Critical thinking: how we encourage informed decision making
How we got to participate in That’s a Claim, project with a key role in helping people to make better health decisions.
One of the reasons that Fake News and unsubstantiated claims (not only in health) spread easily is because, unfortunately, we are either not prepared or do not see the importance of thinking critically about these affirmations, their quality and trustworthiness. This happens on every level of the social sphere, from policymakers and authorities to the mass public.
In Epistemonikos we thrive to promote critical thinking, by providing individuals and institutions with the necessary evidence to evaluate the information correctly and, thus, make informed decisions regarding their health and well-being.
With this in mind, we became partners of the Informed Health Choices (IHC) project, which develops, tests and evaluates the scaling and effectiveness of different learning resources, to enable critical thinking in different groups of people, and support their decision making in health with better information.
The project began as a pilot for children, with a study conducted by the IHC group where 120 schools and more than 10,000 children in Uganda were evaluated. The study showed that the educational resources used improved the ability of children (between 10 and 12 years old) to apply concepts of evaluation of claims in health. These concepts include, for example, that personal experiences are not enough for claims about effects of a particular treatment, or that “small” studies can be misleading.
The study showed that 69% of the children who were taught this set of 12 Key Concepts, succeeded in the test to measure their critical thinking skills when evaluating claims and making decisions. On the other hand, only 27% succeeded in the group of children who did not receive this information. The results showed that, with the right tools, critical thinking can be encouraged and people can be equipped to assess health claims and make informed decisions about different situations that will affect their quality of life.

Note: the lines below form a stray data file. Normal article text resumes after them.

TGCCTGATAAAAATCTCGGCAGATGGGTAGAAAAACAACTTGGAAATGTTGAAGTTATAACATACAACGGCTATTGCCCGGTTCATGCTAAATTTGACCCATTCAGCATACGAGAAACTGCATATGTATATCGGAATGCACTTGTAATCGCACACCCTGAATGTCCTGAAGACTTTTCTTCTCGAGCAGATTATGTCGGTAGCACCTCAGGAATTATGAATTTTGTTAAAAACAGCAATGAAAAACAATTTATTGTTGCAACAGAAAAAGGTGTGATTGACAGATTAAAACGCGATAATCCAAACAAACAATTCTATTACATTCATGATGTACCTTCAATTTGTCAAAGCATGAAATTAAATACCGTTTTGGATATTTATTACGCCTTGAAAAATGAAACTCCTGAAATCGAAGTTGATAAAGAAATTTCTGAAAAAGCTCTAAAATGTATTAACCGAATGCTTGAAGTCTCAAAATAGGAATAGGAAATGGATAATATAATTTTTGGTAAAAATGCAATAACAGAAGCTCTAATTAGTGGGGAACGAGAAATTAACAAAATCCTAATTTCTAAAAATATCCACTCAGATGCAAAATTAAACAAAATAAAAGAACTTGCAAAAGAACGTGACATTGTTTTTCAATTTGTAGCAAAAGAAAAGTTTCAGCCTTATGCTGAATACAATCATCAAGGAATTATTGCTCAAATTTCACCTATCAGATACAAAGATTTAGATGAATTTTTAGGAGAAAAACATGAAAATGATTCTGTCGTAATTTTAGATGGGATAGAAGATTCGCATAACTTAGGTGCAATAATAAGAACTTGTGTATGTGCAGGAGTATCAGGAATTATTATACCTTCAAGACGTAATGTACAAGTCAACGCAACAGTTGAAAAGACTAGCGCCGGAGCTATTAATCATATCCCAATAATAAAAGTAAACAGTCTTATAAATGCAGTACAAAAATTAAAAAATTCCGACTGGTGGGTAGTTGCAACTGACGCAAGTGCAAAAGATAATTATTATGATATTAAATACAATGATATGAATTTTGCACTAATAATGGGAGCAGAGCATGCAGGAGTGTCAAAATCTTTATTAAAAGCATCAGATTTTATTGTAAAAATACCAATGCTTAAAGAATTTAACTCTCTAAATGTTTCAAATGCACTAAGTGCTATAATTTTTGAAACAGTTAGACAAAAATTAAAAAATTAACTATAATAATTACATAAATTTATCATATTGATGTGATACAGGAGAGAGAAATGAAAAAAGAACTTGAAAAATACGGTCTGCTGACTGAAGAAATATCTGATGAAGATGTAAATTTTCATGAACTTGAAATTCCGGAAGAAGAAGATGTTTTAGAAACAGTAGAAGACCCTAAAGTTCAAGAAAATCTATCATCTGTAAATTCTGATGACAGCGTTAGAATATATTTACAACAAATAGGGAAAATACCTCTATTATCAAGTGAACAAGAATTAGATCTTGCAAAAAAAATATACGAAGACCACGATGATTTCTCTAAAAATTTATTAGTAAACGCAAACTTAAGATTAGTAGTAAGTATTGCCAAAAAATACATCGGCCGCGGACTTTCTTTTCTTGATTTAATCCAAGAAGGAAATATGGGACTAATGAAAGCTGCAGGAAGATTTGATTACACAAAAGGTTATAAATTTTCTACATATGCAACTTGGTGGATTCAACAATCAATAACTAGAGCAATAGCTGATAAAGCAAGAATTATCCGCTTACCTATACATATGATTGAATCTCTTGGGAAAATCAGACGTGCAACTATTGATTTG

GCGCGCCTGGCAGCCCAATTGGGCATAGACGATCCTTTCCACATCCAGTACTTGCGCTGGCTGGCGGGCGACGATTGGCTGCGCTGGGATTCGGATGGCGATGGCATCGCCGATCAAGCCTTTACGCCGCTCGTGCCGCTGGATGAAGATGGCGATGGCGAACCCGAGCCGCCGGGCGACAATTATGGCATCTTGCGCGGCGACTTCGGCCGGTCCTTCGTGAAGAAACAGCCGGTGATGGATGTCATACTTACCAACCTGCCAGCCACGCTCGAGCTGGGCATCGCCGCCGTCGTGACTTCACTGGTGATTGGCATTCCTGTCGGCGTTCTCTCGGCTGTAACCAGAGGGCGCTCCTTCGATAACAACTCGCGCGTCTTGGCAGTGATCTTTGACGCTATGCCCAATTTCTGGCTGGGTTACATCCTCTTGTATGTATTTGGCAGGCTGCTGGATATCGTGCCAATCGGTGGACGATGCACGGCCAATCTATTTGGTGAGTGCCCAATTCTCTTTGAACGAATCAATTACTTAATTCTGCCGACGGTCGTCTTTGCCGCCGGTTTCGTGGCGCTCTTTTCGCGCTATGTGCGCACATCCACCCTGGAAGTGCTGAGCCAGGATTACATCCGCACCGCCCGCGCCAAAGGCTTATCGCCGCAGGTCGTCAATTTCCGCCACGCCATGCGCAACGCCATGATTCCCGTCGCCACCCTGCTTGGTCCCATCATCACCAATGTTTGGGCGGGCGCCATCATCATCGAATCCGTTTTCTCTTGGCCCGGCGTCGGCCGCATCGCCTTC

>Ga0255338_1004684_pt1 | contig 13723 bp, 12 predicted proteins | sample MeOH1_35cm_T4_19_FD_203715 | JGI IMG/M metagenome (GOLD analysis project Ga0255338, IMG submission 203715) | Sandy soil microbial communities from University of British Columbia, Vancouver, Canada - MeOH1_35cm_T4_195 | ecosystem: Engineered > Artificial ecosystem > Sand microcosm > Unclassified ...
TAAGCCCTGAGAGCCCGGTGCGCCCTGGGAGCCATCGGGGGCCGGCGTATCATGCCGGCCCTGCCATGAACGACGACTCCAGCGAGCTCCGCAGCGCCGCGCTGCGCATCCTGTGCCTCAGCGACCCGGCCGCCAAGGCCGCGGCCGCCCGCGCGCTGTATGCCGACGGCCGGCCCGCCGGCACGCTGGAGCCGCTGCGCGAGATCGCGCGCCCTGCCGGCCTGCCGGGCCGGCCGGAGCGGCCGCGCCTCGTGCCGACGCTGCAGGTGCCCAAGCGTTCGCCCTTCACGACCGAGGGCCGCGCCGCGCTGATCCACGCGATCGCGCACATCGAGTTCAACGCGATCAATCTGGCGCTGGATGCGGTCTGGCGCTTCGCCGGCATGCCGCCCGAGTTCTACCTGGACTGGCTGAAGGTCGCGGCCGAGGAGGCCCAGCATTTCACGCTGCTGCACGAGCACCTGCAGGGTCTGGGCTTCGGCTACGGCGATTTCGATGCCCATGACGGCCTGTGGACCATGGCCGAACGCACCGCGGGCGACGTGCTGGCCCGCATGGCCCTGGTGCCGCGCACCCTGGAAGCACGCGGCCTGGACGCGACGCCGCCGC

That’s a claim
These results also show the great importance of further development and specialization of these Key Concepts presented in the pilot, which proved to be fundamental when seeking to make informed decisions.
Considering this, from IHC comes That’s a Claim, the first project associated with this initiative, composed of a web platform where the Key Concepts are organized in levels and modes of evaluation. In addition, they can be adapted to different environments and contexts, as well as for different audiences and languages. In Epistemonikos Foundation we were very interested in working with this web project, where we carried out the development of the platform.
Our Chairman, Dr Gabriel Rada, explains that “in order to protect and strengthen the health of the population, it is essential to encourage the development of critical thinking among people, to promote the questioning based on evidence and resources that allow for the evaluation of the information that people are being bombarded with every day. That’s a Claim and the IHC project are a very important part of this goal and we are very proud to be part of this initiative”.
Our team worked according to the project proposed for this tool by IHC, where different experts designed the information and resources that the platform delivers. Today, this project becomes a tremendously useful resource, not only for children but for all who want to assess on their own the reliability of health claims (and other subjects), as well as the trustworthiness and quality of the evidence according to the different Key Concepts designed for that.
1. Key concepts for making informed choices – Nature International Journal of Science, 2019.